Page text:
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December 7, 2020

Chairman Grassley urges Senate Finance and Judiciary Committees to support making statutory community benefit requirements for tax-exempt hospitals more explicit

Senate Finance Committee Chairman Chuck Grassley (R-Iowa) wrote the members of the Senate Finance and Judiciary Committees on December 2, 2020, urging them to support amending IRC Section 501(r) to "make clearer what nonprofit hospitals must do for low-income patients in order to maintain their tax-exempt statuses" (see the letter and attachments). The letter follows up on inquiries that Sen. Grassley made in late 2019, when he wrote the University of Virginia (UVA) Medical Center (see Tax Alert 2019-1887) and Methodist Le Bonheur Healthcare (see Tax Alert 2019-2215) to ask whether the hospitals were fulfilling their legal obligations to provide charity chare and financial assistance to patients in need. (Press reports alleged the hospitals were using aggressive debt-collection methods, seemingly incongruous with their charitable mission.) Earlier in 2019, Sen. Grassley announced his continued efforts for IRS enforcement of tax-exempt requirements applicable to charitable hospitals (see Tax Alert 2019-0460).


IRC Section 501(r), added to the Code under the Affordable Care Act, requires each tax-exempt hospital to:

  1. Complete a community health needs assessment (CHNA) and implementation strategy every three years
  2. Establish a written financial assistance policy (FAP) and emergency medical care policy that meets certain requirements
  3. Limit amounts charged for emergency or other medically necessary care provided to individuals eligible for assistance under the organization's FAP to no more than the amounts generally billed to insured individuals
  4. Make reasonable efforts to determine whether an individual is FAP-eligible before engaging in extraordinary collection actions against that individual

Sen. Grassley has long questioned whether tax-exempt hospitals comply with their obligations to fulfill community health needs. (For additional background, see Tax Alerts 2020-1805, 2018-0372, and 2016-1049.) Further, a September 2020 report from the Government Accountability Office revealed that, between 2010 and 2020, the IRS had not recommended that a hospital entity lose its tax-exempt status, even if the hospital failed to meet the community-benefit standard (see Tax Alert 2020-2560).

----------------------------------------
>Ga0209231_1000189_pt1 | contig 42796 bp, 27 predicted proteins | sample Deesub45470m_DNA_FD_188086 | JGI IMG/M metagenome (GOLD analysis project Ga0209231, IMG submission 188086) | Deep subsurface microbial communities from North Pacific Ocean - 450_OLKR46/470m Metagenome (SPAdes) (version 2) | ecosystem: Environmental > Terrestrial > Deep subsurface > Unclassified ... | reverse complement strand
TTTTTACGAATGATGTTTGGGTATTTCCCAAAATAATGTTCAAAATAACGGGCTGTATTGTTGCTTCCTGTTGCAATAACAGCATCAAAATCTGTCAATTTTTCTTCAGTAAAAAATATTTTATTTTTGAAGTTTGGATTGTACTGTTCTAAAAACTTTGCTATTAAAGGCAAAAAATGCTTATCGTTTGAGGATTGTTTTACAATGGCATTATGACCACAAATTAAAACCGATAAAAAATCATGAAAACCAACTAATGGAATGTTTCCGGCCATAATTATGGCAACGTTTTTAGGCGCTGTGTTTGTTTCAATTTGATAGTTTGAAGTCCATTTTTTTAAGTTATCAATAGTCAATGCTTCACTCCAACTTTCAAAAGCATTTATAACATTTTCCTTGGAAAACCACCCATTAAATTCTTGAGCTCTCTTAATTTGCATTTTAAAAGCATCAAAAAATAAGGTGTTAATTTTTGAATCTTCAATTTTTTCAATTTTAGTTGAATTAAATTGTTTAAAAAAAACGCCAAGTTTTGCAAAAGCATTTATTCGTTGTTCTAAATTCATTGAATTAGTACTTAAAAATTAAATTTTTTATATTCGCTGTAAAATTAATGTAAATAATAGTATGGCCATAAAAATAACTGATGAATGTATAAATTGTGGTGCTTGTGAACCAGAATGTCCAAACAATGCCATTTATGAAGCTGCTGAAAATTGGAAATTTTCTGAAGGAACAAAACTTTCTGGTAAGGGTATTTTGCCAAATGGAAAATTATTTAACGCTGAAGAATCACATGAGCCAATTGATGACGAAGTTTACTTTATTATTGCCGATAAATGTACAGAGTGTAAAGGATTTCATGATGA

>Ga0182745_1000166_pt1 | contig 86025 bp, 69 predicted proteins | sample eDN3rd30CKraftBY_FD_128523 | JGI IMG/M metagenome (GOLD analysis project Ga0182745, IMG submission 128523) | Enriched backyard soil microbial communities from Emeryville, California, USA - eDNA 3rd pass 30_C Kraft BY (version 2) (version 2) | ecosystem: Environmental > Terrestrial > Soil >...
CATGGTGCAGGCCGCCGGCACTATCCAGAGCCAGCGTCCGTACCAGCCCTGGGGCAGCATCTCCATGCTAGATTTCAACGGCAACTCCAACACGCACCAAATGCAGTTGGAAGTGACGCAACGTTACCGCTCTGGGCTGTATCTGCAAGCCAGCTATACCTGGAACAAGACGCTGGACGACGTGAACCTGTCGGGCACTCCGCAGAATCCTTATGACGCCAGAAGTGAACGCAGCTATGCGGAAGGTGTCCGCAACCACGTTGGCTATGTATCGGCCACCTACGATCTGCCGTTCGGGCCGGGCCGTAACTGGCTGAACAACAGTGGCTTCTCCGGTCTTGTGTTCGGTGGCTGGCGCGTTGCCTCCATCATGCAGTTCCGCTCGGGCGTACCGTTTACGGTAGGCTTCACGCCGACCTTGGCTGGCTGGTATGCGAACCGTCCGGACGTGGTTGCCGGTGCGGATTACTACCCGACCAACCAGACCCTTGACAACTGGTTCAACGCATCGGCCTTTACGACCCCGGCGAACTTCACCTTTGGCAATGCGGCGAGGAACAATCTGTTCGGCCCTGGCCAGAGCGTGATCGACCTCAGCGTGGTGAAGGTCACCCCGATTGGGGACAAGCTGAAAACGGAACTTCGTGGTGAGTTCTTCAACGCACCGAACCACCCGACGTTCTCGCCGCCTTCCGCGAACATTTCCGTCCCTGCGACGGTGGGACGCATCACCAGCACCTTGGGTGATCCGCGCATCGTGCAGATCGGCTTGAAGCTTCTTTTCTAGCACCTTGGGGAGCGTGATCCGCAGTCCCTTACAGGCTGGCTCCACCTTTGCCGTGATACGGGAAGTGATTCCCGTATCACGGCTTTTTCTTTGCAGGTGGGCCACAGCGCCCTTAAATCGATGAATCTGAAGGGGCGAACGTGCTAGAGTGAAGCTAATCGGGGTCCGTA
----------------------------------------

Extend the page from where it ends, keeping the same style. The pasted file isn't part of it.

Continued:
December 2 letter

In his December 2 letter, Sen. Grassley notes that, despite healthcare industry feedback he received characterizing the requirements of IRC Section 501(r) as "overly strenuous," his inquiries "unfortunately ha[ve] shown that, if anything, the requirements of 501(r) need to be strengthened rather than softened."

Sen. Grassley explains that both UVA Medical Center and Le Bonheur have made positive changes to their billing and debt collection practices in response to his 2019 inquiries. He also notes that they are not the only nonprofit hospitals "engaging in billing and debt-collection practices that defy the spirit of Section 501(r)." Although negative publicity tends to lead "to more desirable behavior" on the hospitals' part, depending on press reports to monitor hospitals' compliance with IRC Section 501(r) "is an unsustainable way to ensure a distinction between for-profit and non-profit hospitals," Sen. Grassley writes.

Further, Sen. Grassley stresses that "hospitals must get better at making clear what their prices are and what patients will end up owing when they leave the hospital." He also notes that patients should "have more financial information available to them when going to the hospital and working with their insurance companies."

Ultimately, Sen. Grassley encourages Congress to do the work necessary to "empower Americans to shop for healthcare in a competitive functional market so as to reduce the costs of care and coverage and save individuals and businesses hundreds of billions of dollars."


Sen. Grassley's newest letter should serve as a reminder to tax-exempt hospitals that their debt-collection policies, financial assistance programs and overall billing practices continue to undergo increased scrutiny. The Senator's continued focus on strengthening hospital compliance requirements, along with new interest from the Government Accountability Office, add to the growing list of reasons why tax-exempt hospitals should actively review the benefits that they provide to their community, particularly as these benefits relate to any needs or deficiencies identified in their most recently conducted CHNA. Additionally, tax-exempt hospitals should continue to properly document and report their community benefit expenses on Form 990, Schedule H, and closely monitor their compliance with IRC Section 501(r) and its corresponding regulations.



— For more information about EY's Exempt Organization Tax Services group, visit us here.


Contact Information
For additional information concerning this Alert, please contact:
Tax-Exempt Organizations Group
   • Terence Kennedy (
   • Melanie McPeak (
   • Kristen Farr Capizzi (
   • Jack Miya (